The bigger government gets, the more burdensome it becomes, especially on taxpayers. The sum total of all taxes we pay today is overwhelming, especially for homeowners. Our politicians recognize that taxes are a burden on people’s shoulders, which is why they invent tax credits.These credits effectively serve as acknowledgements by politicians that they have stretched their confiscatory activities too far; they grant waivers from unbearable taxes to a select group of citizens. Baltimore has its own version of this pick-the-winners policy in the form of the “homestead credit” on property taxes. The credit caps the tax increase to four percent per year, but in order to qualify for the credit the property owner has to live in his property. This is good for the favored few, but as The Baltimore Sun reports, tax credits can go away as easily as they come:
Baltimore officials are asking the state to strip more than $1.3 million in property-tax credits they say were improperly granted to 2,157 homes, an early example of what city officials vow will be a continuing battle against tax-credit scofflaws. The city’s Finance Department also intends to collect up to seven years of back taxes, penalties and interest from the property owners unless they can prove they lived in the homes during those tax years. The city says those owners don’t occupy the homes, as the tax break requires. The properties are a mix of rental, empty and boarded-up homes. The effort is part of Mayor Stephanie Rawlings-Blake’s “billing integrity program,” which began in June when finance staffers requested that the state reverse tax-exempt statuses that shouldn’t have been applied to 17 properties. The city wants to collect nearly $1 million from the owners. … The homestead credit acts as a cap, preventing the amount of assessed value on which Baltimore homeowners are taxed on primary residences from rising more than 4 percent a year.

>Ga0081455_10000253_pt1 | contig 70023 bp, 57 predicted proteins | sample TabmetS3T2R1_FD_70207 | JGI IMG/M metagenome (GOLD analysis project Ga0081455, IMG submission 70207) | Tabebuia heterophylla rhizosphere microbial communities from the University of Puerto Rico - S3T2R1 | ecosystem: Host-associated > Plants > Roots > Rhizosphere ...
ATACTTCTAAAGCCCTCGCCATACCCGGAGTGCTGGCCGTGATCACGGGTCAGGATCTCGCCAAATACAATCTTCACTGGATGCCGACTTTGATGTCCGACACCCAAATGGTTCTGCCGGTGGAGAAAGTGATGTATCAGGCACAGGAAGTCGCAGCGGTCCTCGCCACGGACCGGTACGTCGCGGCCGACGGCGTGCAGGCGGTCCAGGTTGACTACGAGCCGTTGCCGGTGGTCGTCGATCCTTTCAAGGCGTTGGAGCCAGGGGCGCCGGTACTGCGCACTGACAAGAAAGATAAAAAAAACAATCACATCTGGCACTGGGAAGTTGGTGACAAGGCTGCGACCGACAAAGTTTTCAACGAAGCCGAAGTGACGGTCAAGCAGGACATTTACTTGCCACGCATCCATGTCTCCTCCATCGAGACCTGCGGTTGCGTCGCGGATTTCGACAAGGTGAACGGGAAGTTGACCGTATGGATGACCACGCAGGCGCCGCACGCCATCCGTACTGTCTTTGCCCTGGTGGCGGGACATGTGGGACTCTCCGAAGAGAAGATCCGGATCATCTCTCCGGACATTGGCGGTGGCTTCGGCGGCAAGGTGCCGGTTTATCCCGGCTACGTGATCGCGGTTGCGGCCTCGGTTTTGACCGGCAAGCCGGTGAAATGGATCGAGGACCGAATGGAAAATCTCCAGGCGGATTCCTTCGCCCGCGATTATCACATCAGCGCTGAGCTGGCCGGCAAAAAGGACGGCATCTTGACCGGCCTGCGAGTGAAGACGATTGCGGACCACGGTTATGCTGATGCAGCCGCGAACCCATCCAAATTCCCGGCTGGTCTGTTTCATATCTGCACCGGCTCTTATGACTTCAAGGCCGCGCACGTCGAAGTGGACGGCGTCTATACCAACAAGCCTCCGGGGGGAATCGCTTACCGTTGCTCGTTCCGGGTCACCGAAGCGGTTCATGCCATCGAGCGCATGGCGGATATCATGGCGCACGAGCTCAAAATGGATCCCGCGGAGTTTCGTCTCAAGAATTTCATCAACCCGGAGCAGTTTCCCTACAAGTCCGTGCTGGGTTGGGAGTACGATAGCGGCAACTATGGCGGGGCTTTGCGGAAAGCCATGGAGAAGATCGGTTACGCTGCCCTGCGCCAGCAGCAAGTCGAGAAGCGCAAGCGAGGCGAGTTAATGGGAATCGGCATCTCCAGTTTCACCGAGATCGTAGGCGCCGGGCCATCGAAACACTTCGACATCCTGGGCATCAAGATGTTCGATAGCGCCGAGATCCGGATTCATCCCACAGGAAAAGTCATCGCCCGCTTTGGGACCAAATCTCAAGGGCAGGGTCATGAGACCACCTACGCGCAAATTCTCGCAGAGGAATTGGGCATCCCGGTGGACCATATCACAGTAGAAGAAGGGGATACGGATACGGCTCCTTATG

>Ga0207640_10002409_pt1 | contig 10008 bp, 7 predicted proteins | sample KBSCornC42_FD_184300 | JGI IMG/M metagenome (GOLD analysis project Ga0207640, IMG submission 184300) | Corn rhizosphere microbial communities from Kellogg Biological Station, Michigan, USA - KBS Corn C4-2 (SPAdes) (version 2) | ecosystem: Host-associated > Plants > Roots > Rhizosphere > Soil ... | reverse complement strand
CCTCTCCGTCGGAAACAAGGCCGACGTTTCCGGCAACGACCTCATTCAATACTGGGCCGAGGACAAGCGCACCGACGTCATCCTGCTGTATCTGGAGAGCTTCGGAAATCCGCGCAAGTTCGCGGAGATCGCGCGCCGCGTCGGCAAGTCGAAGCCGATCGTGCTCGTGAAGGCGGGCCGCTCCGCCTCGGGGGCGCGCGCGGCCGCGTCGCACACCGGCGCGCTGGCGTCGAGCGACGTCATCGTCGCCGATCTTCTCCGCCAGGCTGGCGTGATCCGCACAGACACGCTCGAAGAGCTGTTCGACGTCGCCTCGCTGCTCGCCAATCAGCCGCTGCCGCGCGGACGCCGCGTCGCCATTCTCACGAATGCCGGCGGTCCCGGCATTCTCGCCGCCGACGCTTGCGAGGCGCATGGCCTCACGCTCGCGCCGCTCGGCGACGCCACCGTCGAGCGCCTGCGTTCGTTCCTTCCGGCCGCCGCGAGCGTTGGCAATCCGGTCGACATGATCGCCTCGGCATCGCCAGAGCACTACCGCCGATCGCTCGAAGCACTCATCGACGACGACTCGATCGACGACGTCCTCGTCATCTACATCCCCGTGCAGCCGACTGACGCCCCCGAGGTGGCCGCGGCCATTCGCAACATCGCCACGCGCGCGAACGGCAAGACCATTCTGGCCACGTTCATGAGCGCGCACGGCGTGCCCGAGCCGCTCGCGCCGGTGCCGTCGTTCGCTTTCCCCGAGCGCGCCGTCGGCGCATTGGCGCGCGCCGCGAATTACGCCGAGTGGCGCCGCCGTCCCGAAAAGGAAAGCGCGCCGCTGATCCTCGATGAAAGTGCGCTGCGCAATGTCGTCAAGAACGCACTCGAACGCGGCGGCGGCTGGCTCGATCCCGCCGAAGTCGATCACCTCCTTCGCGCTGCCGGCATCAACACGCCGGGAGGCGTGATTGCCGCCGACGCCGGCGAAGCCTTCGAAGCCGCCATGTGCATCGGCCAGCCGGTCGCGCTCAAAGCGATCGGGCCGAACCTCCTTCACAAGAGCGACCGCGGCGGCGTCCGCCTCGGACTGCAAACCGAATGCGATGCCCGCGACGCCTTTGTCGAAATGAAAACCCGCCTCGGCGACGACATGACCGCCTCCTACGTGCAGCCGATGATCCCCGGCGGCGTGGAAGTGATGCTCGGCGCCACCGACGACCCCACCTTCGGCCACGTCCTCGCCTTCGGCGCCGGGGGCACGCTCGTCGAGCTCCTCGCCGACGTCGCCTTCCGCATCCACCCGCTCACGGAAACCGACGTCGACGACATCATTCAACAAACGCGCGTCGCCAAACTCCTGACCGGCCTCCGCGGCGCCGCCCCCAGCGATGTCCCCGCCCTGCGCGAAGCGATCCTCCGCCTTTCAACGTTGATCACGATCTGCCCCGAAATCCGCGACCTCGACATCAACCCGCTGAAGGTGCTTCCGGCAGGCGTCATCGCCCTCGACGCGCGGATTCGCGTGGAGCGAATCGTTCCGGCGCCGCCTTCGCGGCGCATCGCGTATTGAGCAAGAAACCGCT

If the primary goal was to eliminate fraud from the property tax credit system, then the city would simply re-design the property tax so that it would be palatable to all property owners, without any credit tricks. But fraud elimination is not the primary purpose here. The city keeps the “homestead credit” because it allows them to maximize taxation on as many properties as they consider politically possible. Then, in order to increase further its revenues, the city transfers more of the burden of getting the credit to property owners, who have to go to greater length to prove that they actually live in their own homes.
There is, of course, a grim financial reality behind the tightening of the homestead credit. The city of Baltimore is suffering from chronic budget problems and is looking at every which way it can to raise more revenue. City politicians are willing to turn tax credit recipients into fraudsters until they have proven otherwise, just to get their hands on a few more dollars. The option – to shrink government and make it fit within what taxpayers can afford – is of course not within the realm of logical possibilities to spending-addicted politicians.
It remains to be seen how this property tax mess will affect the mayoral race in Baltimore. The incumbent mayor’s zest for more tax revenues is being challenged by opponents who all seem to have tax cut fever.